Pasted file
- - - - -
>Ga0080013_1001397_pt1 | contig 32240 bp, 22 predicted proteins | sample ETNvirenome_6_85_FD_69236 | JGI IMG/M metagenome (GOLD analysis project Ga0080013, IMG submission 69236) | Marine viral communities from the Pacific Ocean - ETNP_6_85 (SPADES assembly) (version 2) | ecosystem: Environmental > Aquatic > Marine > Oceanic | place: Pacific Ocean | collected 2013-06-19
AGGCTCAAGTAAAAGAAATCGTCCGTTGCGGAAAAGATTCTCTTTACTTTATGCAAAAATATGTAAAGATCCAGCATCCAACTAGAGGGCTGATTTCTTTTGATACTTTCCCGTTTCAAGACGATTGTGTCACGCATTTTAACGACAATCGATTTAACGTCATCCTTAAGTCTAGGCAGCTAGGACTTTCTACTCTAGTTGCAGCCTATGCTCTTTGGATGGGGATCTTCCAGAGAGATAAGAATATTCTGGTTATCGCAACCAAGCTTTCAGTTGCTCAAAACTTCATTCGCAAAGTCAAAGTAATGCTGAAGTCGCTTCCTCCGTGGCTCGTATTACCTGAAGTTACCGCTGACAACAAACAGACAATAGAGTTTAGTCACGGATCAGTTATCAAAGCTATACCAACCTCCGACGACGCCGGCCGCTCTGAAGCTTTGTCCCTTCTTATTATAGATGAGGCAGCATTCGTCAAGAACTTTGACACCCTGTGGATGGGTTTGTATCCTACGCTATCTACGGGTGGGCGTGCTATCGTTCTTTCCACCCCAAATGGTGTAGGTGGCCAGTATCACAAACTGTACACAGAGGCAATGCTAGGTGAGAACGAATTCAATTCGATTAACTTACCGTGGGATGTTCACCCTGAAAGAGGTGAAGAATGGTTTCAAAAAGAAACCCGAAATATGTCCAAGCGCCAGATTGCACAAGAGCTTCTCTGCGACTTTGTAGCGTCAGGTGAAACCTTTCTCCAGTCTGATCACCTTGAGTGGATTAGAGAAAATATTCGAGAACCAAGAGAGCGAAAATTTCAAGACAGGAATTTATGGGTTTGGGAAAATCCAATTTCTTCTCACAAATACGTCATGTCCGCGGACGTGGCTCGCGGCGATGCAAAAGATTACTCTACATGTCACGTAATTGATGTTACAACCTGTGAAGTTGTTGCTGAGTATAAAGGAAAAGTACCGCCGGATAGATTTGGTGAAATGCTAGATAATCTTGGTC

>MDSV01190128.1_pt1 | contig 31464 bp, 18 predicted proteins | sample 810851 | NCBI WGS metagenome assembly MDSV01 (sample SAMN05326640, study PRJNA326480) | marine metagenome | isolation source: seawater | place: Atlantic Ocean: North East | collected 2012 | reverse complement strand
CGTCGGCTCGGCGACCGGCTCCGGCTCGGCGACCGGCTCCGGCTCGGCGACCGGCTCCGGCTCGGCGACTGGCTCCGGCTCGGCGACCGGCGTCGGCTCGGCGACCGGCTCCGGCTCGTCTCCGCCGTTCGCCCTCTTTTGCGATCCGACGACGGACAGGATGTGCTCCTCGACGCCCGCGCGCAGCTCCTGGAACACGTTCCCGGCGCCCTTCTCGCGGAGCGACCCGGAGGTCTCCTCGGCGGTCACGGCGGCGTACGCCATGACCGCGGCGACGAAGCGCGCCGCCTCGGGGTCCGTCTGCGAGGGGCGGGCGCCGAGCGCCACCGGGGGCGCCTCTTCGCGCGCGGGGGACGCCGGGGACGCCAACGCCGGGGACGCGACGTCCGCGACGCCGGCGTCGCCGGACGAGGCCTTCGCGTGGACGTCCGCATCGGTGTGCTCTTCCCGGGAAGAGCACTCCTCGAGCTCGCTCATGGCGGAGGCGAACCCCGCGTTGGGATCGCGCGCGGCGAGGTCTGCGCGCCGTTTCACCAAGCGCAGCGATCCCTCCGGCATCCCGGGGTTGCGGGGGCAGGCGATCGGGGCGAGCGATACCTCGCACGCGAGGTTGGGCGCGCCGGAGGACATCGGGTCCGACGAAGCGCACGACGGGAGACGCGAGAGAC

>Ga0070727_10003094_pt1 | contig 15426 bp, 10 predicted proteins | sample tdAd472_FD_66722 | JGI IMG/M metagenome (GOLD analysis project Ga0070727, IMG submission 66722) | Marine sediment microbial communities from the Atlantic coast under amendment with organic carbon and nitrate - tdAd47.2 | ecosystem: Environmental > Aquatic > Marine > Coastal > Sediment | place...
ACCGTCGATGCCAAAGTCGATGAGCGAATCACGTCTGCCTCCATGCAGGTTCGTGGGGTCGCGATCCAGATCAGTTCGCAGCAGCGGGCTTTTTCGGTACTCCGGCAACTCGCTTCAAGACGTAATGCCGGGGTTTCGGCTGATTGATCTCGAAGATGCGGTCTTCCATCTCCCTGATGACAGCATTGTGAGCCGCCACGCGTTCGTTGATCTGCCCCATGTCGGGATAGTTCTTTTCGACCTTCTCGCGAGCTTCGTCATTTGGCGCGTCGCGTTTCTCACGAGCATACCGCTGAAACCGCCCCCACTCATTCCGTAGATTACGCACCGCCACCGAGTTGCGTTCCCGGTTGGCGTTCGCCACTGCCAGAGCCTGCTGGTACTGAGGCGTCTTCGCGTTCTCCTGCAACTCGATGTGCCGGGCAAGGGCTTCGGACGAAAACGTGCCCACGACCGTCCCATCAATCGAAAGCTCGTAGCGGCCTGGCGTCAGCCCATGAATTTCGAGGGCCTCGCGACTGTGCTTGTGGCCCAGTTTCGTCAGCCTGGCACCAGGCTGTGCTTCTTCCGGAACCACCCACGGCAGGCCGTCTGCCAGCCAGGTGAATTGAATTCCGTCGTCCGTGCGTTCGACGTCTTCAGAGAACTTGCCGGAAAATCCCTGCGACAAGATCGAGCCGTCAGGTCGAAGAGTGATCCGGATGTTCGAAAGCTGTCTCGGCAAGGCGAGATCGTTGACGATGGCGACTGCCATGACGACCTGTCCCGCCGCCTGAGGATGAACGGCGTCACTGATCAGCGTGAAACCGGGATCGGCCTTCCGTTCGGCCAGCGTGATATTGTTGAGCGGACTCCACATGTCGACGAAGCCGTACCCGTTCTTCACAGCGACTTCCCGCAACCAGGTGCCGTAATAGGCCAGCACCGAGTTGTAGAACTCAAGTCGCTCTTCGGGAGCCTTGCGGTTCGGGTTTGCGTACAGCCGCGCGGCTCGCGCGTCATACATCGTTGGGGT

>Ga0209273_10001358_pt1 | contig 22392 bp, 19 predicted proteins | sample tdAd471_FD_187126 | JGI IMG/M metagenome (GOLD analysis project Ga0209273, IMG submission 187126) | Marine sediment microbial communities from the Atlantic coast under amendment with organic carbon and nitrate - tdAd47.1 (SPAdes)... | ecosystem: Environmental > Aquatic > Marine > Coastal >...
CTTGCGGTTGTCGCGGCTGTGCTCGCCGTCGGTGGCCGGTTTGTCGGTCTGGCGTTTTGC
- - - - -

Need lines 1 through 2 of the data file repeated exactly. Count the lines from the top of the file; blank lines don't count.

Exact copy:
>Ga0080013_1001397_pt1 | contig 32240 bp, 22 predicted proteins | sample ETNvirenome_6_85_FD_69236 | JGI IMG/M metagenome (GOLD analysis project Ga0080013, IMG submission 69236) | Marine viral communities from the Pacific Ocean - ETNP_6_85 (SPADES assembly) (version 2) | ecosystem: Environmental > Aquatic > Marine > Oceanic | place: Pacific Ocean | collected 2013-06-19
AGGCTCAAGTAAAAGAAATCGTCCGTTGCGGAAAAGATTCTCTTTACTTTATGCAAAAATATGTAAAGATCCAGCATCCAACTAGAGGGCTGATTTCTTTTGATACTTTCCCGTTTCAAGACGATTGTGTCACGCATTTTAACGACAATCGATTTAACGTCATCCTTAAGTCTAGGCAGCTAGGACTTTCTACTCTAGTTGCAGCCTATGCTCTTTGGATGGGGATCTTCCAGAGAGATAAGAATATTCTGGTTATCGCAACCAAGCTTTCAGTTGCTCAAAACTTCATTCGCAAAGTCAAAGTAATGCTGAAGTCGCTTCCTCCGTGGCTCGTATTACCTGAAGTTACCGCTGACAACAAACAGACAATAGAGTTTAGTCACGGATCAGTTATCAAAGCTATACCAACCTCCGACGACGCCGGCCGCTCTGAAGCTTTGTCCCTTCTTATTATAGATGAGGCAGCATTCGTCAAGAACTTTGACACCCTGTGGATGGGTTTGTATCCTACGCTATCTACGGGTGGGCGTGCTATCGTTCTTTCCACCCCAAATGGTGTAGGTGGCCAGTATCACAAACTGTACACAGAGGCAATGCTAGGTGAGAACGAATTCAATTCGATTAACTTACCGTGGGATGTTCACCCTGAAAGAGGTGAAGAATGGTTTCAAAAAGAAACCCGAAATATGTCCAAGCGCCAGATTGCACAAGAGCTTCTCTGCGACTTTGTAGCGTCAGGTGAAACCTTTCTCCAGTCTGATCACCTTGAGTGGATTAGAGAAAATATTCGAGAACCAAGAGAGCGAAAATTTCAAGACAGGAATTTATGGGTTTGGGAAAATCCAATTTCTTCTCACAAATACGTCATGTCCGCGGACGTGGCTCGCGGCGATGCAAAAGATTACTCTACATGTCACGTAATTGATGTTACAACCTGTGAAGTTGTTGCTGAGTATAAAGGAAAAGTACCGCCGGATAGATTTGGTGAAATGCTAGATAATCTTGGTC